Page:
As art teachers, we know these questions are laughable. Of course the process is where learning occures! It is through the solving of visual problems that our students learn more deeply and in an enduring way.
Problem solving is at the heart of what art is. We have something to express, but how do we express that through a given media? It is the struggle of creating, working through a process, no matter how antiquated, that we connect, express, and learn.
Just because you can do it digitally does not mean it's a waste of time to work analog; preparing your work area, mixing media, using tools, working through the problem, connecting concepts from other explorations, discovering new paths to an answer. What can we discover along the way?
If the product was less than attractive what did we find out in the process? Must art be pretty to be valid? We know that most of our students will not move into art related careers. Why would someone who will grow up to be a doctor, cop, librarian, shop owner, maintenance person, senator, or even stay-at-home-mom need an art experience? What's the point?
Because the most successful and contented people in their field are able to solve problems in creative ways. Art ultimately teaches us to take a concept in our minds, plan potential solutions, put them into action, and evaluate the results: plan, create, critique, evaluate.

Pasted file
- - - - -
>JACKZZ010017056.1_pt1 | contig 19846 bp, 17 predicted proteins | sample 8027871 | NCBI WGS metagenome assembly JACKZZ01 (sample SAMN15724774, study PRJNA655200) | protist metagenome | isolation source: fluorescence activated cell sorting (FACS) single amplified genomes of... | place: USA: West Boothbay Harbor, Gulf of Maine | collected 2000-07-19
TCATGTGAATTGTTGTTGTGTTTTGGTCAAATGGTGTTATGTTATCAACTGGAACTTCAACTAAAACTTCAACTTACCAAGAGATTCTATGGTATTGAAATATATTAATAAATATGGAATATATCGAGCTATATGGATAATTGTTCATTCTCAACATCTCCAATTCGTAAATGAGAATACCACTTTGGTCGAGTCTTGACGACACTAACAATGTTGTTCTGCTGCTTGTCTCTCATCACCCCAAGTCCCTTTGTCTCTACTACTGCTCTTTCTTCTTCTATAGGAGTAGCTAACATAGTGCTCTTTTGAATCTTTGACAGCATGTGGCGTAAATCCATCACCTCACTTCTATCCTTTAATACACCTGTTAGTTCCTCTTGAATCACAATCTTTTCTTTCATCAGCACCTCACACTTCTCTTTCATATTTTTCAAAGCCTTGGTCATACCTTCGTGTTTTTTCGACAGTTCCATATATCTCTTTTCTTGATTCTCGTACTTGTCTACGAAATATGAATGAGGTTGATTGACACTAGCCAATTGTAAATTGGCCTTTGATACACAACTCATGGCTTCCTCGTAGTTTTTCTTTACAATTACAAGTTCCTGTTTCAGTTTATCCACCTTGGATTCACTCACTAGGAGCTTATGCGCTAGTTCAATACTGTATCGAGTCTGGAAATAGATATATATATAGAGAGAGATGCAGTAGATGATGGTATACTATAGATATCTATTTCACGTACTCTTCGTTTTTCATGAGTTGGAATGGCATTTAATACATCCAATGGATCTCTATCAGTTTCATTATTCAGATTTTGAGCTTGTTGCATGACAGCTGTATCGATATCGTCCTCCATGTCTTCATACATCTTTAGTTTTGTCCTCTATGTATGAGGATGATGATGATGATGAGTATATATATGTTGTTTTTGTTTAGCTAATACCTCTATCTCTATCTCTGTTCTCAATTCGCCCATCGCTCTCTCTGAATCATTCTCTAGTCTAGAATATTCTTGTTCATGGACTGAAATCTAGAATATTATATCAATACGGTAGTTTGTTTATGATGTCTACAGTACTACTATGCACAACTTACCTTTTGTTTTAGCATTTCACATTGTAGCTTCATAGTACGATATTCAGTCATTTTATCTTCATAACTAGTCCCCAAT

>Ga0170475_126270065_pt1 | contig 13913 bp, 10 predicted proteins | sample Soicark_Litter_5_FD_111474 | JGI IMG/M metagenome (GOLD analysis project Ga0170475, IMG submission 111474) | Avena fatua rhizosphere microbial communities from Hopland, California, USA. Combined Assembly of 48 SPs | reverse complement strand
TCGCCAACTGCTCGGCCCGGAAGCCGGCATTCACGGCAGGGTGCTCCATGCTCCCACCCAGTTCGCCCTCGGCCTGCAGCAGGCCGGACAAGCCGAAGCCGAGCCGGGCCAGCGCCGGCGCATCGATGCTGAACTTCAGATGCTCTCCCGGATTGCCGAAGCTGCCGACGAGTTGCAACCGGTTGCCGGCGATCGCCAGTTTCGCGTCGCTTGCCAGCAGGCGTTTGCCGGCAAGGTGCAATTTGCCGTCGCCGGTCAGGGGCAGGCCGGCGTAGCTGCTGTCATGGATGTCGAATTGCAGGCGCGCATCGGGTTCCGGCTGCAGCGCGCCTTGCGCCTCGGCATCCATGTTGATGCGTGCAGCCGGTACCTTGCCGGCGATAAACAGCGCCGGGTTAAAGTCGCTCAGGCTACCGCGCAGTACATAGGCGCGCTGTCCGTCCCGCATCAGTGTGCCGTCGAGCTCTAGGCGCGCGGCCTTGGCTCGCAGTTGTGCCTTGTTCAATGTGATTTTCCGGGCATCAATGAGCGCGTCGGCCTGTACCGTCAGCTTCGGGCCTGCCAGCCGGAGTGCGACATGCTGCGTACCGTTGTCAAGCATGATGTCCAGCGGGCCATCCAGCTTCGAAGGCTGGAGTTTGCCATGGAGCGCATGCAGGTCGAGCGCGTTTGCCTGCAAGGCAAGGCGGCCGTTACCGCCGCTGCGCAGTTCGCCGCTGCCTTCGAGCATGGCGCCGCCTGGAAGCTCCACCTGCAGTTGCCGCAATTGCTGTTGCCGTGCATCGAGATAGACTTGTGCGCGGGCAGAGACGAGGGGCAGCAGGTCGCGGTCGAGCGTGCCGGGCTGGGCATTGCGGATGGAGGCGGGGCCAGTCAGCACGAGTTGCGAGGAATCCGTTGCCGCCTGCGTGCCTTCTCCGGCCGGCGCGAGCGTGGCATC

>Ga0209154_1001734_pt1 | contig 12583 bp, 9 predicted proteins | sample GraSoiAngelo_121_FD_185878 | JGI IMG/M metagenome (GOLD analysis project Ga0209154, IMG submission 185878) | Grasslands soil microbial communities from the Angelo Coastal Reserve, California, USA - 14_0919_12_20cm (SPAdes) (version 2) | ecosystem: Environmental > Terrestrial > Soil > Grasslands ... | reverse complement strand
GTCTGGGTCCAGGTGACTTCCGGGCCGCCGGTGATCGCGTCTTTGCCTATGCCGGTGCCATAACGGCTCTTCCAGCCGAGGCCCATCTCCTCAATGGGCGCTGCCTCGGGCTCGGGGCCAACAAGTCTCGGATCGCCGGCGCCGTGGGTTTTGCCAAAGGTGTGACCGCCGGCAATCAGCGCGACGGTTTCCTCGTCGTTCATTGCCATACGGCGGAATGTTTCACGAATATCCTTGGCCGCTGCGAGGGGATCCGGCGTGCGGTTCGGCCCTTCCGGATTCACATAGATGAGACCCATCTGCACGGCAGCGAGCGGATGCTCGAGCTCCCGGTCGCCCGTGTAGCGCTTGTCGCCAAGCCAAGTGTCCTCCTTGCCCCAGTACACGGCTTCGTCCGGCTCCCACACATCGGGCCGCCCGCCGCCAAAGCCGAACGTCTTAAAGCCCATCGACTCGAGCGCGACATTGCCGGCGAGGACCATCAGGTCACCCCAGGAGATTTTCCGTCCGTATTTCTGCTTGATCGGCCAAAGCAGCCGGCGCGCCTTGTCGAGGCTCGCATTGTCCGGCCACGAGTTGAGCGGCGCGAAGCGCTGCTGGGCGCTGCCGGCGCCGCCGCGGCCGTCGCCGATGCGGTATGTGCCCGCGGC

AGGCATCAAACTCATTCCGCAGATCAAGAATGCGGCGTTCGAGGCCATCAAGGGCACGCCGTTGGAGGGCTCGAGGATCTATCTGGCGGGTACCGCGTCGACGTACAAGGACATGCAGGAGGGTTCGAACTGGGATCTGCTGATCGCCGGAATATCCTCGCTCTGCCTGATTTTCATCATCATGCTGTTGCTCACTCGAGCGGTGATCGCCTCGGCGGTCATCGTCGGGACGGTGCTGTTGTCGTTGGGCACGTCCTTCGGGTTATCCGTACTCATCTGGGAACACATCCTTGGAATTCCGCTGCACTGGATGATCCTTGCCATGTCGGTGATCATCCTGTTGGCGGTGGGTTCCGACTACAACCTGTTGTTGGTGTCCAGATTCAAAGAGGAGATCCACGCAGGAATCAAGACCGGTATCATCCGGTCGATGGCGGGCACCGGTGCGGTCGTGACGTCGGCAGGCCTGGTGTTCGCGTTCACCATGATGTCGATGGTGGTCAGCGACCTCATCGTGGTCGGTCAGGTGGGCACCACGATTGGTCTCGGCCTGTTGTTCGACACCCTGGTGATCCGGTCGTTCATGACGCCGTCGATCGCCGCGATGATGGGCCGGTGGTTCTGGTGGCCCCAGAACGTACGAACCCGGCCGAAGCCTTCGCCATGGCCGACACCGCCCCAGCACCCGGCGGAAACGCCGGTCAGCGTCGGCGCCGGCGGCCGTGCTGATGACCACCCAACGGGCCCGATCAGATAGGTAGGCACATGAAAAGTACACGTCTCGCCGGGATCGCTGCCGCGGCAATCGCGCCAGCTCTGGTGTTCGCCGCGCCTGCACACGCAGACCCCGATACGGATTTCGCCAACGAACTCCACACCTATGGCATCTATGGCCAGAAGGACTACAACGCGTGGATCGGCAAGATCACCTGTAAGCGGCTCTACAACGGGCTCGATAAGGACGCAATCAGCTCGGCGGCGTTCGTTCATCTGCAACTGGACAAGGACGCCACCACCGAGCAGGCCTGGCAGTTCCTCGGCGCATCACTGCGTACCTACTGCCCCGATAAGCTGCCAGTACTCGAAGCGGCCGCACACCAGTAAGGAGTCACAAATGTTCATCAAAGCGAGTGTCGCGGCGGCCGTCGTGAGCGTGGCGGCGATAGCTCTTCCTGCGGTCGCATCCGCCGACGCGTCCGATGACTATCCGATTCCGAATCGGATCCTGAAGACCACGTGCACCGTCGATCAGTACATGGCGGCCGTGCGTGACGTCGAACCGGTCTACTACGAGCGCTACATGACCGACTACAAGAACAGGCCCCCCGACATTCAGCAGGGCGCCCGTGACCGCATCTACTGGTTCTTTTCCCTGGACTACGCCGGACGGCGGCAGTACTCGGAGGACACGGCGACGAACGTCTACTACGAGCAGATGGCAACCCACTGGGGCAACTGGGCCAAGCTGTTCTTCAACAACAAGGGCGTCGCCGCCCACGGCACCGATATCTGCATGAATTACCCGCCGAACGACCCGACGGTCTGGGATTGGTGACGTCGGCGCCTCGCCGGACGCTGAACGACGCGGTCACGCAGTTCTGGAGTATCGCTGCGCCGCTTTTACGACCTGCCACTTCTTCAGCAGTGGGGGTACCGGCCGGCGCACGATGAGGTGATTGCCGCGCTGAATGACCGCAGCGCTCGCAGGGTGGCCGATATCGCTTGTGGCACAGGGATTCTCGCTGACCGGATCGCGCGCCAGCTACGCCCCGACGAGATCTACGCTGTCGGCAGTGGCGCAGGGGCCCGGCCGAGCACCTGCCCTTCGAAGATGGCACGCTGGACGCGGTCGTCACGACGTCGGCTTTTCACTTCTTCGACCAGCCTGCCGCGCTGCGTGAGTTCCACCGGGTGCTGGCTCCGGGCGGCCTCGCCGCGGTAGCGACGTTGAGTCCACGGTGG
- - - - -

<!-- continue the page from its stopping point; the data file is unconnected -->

(Or as the National Standards put it, Create, Present, Respond, Connect.)
Are all art programs created equal? I wish that were the case. I have several blog posts on this topic as well HERE, HERE, and HERE, but in a nutshell, programs where the bulk of lessons involve copying an example, often referred to as "cookie-cutter" lessons, diminish the experience of problem solving. This is because the visual problems have been solved in advance for students. Students may learn how to use tools (ruler, scissors, glue, etc.) but they will not know how to find a solution to concepts on their own. They will be less engaged in the process as well because they have not had an opportunity to incorporate themselves into their work.
And what proof do I offer for my assertions? Much is listed HERE, but we know that students who have art score higher on their SAT exams than their non-art peers by an average of 100 points. My own students were recorded by my guidance department as scoring 155 points higher on their exams. I can assure you that this is because the process is far more important than the product. I do not have "cream-of-the-crop" students, but a mix of talented, to special needs, with most falling squarely in the middle. I'd say about 10% of my introductory students have a true affinity and potential talent for art, but I teach them all, and everyone benefits from the experience.
If you struggle to make art explorations personal, see my post HERE.